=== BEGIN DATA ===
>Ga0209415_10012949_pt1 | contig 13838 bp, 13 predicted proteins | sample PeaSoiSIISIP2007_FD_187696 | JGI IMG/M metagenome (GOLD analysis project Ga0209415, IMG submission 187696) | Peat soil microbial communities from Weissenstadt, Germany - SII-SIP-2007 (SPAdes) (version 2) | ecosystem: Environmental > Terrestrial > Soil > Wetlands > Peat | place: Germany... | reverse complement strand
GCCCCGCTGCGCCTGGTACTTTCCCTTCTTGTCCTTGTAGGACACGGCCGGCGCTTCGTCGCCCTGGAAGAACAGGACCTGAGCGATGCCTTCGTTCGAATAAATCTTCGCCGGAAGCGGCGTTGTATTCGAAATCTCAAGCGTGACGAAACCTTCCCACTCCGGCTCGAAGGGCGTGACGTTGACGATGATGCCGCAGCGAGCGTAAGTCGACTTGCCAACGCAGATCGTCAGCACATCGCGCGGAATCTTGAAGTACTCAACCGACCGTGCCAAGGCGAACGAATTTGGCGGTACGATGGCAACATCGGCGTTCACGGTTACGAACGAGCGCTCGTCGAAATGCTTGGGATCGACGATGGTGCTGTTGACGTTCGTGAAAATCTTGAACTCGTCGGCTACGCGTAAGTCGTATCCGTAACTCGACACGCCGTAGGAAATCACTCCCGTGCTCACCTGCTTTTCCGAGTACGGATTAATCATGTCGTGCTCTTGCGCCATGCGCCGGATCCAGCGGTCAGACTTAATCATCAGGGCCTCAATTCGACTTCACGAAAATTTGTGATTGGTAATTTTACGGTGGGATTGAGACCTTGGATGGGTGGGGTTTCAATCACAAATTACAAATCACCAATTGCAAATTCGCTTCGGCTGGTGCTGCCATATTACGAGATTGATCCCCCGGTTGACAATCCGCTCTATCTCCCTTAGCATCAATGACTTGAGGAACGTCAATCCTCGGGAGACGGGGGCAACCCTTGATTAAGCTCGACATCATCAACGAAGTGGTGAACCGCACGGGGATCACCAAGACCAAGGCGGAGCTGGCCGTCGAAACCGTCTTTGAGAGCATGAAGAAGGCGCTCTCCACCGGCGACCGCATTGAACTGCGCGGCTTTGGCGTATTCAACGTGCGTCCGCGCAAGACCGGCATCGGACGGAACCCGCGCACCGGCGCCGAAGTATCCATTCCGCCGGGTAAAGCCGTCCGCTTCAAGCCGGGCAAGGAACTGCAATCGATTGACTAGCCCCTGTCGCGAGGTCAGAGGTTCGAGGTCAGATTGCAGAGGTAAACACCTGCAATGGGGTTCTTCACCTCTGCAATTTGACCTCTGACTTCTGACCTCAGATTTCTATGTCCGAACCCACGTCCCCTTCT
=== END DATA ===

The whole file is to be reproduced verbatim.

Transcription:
>Ga0209415_10012949_pt1 | contig 13838 bp, 13 predicted proteins | sample PeaSoiSIISIP2007_FD_187696 | JGI IMG/M metagenome (GOLD analysis project Ga0209415, IMG submission 187696) | Peat soil microbial communities from Weissenstadt, Germany - SII-SIP-2007 (SPAdes) (version 2) | ecosystem: Environmental > Terrestrial > Soil > Wetlands > Peat | place: Germany... | reverse complement strand
GCCCCGCTGCGCCTGGTACTTTCCCTTCTTGTCCTTGTAGGACACGGCCGGCGCTTCGTCGCCCTGGAAGAACAGGACCTGAGCGATGCCTTCGTTCGAATAAATCTTCGCCGGAAGCGGCGTTGTATTCGAAATCTCAAGCGTGACGAAACCTTCCCACTCCGGCTCGAAGGGCGTGACGTTGACGATGATGCCGCAGCGAGCGTAAGTCGACTTGCCAACGCAGATCGTCAGCACATCGCGCGGAATCTTGAAGTACTCAACCGACCGTGCCAAGGCGAACGAATTTGGCGGTACGATGGCAACATCGGCGTTCACGGTTACGAACGAGCGCTCGTCGAAATGCTTGGGATCGACGATGGTGCTGTTGACGTTCGTGAAAATCTTGAACTCGTCGGCTACGCGTAAGTCGTATCCGTAACTCGACACGCCGTAGGAAATCACTCCCGTGCTCACCTGCTTTTCCGAGTACGGATTAATCATGTCGTGCTCTTGCGCCATGCGCCGGATCCAGCGGTCAGACTTAATCATCAGGGCCTCAATTCGACTTCACGAAAATTTGTGATTGGTAATTTTACGGTGGGATTGAGACCTTGGATGGGTGGGGTTTCAATCACAAATTACAAATCACCAATTGCAAATTCGCTTCGGCTGGTGCTGCCATATTACGAGATTGATCCCCCGGTTGACAATCCGCTCTATCTCCCTTAGCATCAATGACTTGAGGAACGTCAATCCTCGGGAGACGGGGGCAACCCTTGATTAAGCTCGACATCATCAACGAAGTGGTGAACCGCACGGGGATCACCAAGACCAAGGCGGAGCTGGCCGTCGAAACCGTCTTTGAGAGCATGAAGAAGGCGCTCTCCACCGGCGACCGCATTGAACTGCGCGGCTTTGGCGTATTCAACGTGCGTCCGCGCAAGACCGGCATCGGACGGAACCCGCGCACCGGCGCCGAAGTATCCATTCCGCCGGGTAAAGCCGTCCGCTTCAAGCCGGGCAAGGAACTGCAATCGATTGACTAGCCCCTGTCGCGAGGTCAGAGGTTCGAGGTCAGATTGCAGAGGTAAACACCTGCAATGGGGTTCTTCACCTCTGCAATTTGACCTCTGACTTCTGACCTCAGATTTCTATGTCCGAACCCACGTCCCCTTCT